Bern, 02.05.2017 – The challenges facing the security authorities are becoming increasingly complex. The number of relevant actors is growing, the security environment is increasingly fragmented and the strategic environment is marked by a European order under extraordinary pressure due to a variety of crisis situations. The annual situation report of the Federal Intelligence Service is intended to support the orientation of security policy.
Europe's crisis situations, which the FIS has been describing in its reports for years, have been intensified by additional elements since last year's report: the UK's decision to leave the EU, the election of Donald Trump as the President of the USA and the constitutional change in Turkey. This has contributed further to the erosion of old certainties, whose place is being taken by fundamental uncertainty and reduced levels of predictability - the decisions are also shaking the foundations of Europe's security architecture. The European order is under extraordinary pressure, which has consequences for the strategic environment of Switzerland. An armed attack on Switzerland remains unlikely. However, it is undeniable that the European continent is becoming not only more polarised, partly because of the impact of cross-border influence and information operations, but also more heavily militarised.
In many respects, Syria is the epicentre of the crisis situations in the states on the eastern and south-ern Mediterranean coasts. The search for solutions has become even more difficult. The impact of the conflicts, which extend as a complex series of fractures right across the Middle East, reaches deep into the collective psyche of the Arab and Sunni worlds in particular. It also affects Sunnis in Europe. Despite intensified military operations, there is as yet no sign of any resolutions in Syria and in Iraq, still less a political solution. «Islamic State» continues to play a central role in these crises. Jihad-motivated terrorism remains a central element of the worldwide threat situation. In Switzerland, too, the terrorist threat remains heightened. The main threat is from «Islamic State» and individuals and small groups inspired or controlled by it. The threat posed by the al-Qaeda terrorist group remains unchanged.
Turkey is in a state of grave internal and external crisis. The turmoil in Syria and Iraq is perceived as a threat to its key national security interests. The attempted coup in summer 2016 presented a fundamental challenge not only to the stability of Turkish institutions: the President's response and his effective exploitation of broadly based Turkish nationalism injected new tension into relations between Turkey and Europe. The deterioration of Turkey's relationship with the EU in recent years points to the possibility of permanent damage to these relations. Turkey plays a vital role for Europe in containing the refugee flows and the terrorist threat.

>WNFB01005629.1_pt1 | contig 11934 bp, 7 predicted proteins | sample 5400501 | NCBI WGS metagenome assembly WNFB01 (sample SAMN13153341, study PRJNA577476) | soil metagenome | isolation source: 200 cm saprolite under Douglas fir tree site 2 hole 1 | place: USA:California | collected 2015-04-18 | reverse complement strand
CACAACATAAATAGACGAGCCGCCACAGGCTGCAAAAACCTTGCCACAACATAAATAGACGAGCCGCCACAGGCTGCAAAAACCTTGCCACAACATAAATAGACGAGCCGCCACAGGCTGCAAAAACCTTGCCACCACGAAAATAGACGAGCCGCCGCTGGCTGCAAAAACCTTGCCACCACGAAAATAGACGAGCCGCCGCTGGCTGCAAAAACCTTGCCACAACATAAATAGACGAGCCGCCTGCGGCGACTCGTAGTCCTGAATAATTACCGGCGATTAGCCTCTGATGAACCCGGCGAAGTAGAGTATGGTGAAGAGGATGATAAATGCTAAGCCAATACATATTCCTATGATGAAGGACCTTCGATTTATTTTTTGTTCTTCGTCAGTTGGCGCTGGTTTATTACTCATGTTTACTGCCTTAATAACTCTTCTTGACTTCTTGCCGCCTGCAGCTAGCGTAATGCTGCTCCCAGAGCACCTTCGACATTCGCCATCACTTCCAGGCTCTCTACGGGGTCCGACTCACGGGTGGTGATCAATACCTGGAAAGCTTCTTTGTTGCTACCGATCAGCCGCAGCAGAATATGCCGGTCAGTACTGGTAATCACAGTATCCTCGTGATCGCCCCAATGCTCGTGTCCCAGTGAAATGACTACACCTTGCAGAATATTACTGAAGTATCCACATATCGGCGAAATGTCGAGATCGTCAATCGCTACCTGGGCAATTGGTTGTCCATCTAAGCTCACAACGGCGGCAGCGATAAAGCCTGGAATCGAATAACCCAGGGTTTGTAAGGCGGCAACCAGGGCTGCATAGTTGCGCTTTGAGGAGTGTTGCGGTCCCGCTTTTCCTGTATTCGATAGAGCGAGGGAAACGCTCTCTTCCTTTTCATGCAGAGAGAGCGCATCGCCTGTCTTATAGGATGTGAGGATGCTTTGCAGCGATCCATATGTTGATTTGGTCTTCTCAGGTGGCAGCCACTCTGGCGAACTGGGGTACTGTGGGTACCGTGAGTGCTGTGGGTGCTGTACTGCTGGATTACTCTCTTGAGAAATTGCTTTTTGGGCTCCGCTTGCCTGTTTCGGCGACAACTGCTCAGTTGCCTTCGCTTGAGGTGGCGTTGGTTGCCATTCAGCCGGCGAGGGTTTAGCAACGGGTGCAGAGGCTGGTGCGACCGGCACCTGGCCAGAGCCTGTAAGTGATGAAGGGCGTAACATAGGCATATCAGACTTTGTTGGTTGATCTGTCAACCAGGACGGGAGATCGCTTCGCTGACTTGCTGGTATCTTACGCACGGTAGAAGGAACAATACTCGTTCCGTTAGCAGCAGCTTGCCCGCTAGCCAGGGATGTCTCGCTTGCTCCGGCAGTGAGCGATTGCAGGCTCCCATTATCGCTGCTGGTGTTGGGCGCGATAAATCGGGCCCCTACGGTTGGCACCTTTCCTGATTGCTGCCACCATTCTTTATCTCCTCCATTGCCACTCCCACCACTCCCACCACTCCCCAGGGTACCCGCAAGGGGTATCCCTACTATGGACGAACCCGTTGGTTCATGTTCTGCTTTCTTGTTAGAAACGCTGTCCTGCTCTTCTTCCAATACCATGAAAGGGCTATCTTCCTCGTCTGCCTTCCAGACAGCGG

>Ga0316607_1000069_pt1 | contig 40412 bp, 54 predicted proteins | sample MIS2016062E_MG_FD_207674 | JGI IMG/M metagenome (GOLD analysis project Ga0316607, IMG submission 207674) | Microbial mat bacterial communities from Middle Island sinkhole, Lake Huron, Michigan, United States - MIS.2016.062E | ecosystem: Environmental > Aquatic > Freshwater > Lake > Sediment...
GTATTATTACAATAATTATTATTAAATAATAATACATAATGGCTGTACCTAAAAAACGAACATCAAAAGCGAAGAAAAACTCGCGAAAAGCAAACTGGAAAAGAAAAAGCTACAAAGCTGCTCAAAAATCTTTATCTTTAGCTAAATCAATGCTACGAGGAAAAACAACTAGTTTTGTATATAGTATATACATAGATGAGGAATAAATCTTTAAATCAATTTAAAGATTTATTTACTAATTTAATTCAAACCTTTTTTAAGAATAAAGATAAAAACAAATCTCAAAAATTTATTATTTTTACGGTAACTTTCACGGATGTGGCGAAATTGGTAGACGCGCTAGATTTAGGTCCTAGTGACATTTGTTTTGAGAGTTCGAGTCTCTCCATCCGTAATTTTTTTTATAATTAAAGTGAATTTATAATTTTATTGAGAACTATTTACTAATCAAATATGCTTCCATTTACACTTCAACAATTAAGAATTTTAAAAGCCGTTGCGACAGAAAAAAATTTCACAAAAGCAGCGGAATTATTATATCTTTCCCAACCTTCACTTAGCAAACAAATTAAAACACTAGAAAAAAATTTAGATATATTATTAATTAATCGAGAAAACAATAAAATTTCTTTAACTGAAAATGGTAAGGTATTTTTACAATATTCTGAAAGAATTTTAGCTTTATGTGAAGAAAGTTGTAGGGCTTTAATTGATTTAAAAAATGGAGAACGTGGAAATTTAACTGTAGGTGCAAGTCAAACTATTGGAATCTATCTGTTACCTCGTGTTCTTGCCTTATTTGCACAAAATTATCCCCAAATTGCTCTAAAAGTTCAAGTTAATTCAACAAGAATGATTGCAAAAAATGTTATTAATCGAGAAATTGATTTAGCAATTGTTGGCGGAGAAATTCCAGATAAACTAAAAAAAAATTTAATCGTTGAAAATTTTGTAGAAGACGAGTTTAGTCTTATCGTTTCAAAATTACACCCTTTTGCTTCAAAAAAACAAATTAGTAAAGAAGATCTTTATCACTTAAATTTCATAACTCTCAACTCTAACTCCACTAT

Since April 2016, i.e. since the closure of the so-called Balkan route and the conclusion of the agreement between the EU and Turkey, last year's peak in migration movements to Europe has passed, but the pressure remains high. The potential for a crisis to develop remains, and therefore also the possibility that the security aspects of migration will be thrown into sharper relief. This applies firstly to terrorism carried out by perpetrators who reached Europe in this way and secondly to violent extremism. While right-wing extremists in Switzerland have thus far not, as has happened elsewhere in Europe, taken violent action against asylum-seekers or service providers working in the asylum field, left-wing extremists have made migration one of their core issues and have also taken violent action in this regard. This issue is the one most likely to cause an escalation of the generally calm situation as regards violent extremism - the potential for violence remains.
States continue to use espionage to procure information. In Switzerland too, espionage activities will continue - against Switzerland as well as against international organizations and non-governmental organizations based in our country. Sabotage activities in cyberspace are increasingly getting global attention. States which have their own offensive cyber capacities are working hard to develop these. Since the Snowden revelations provided deep insights into the cyber capacities of the USA and its allies in the Five Eyes partnership (USA, UK, Canada, Australia, New Zealand), the cyberspace activities of Russia-based actors, in particular, have become more aggressive. States without their own offensive tools are increasingly relying on services offered by hacker groups. Inter-state conflicts are also increasingly being waged in cyberspace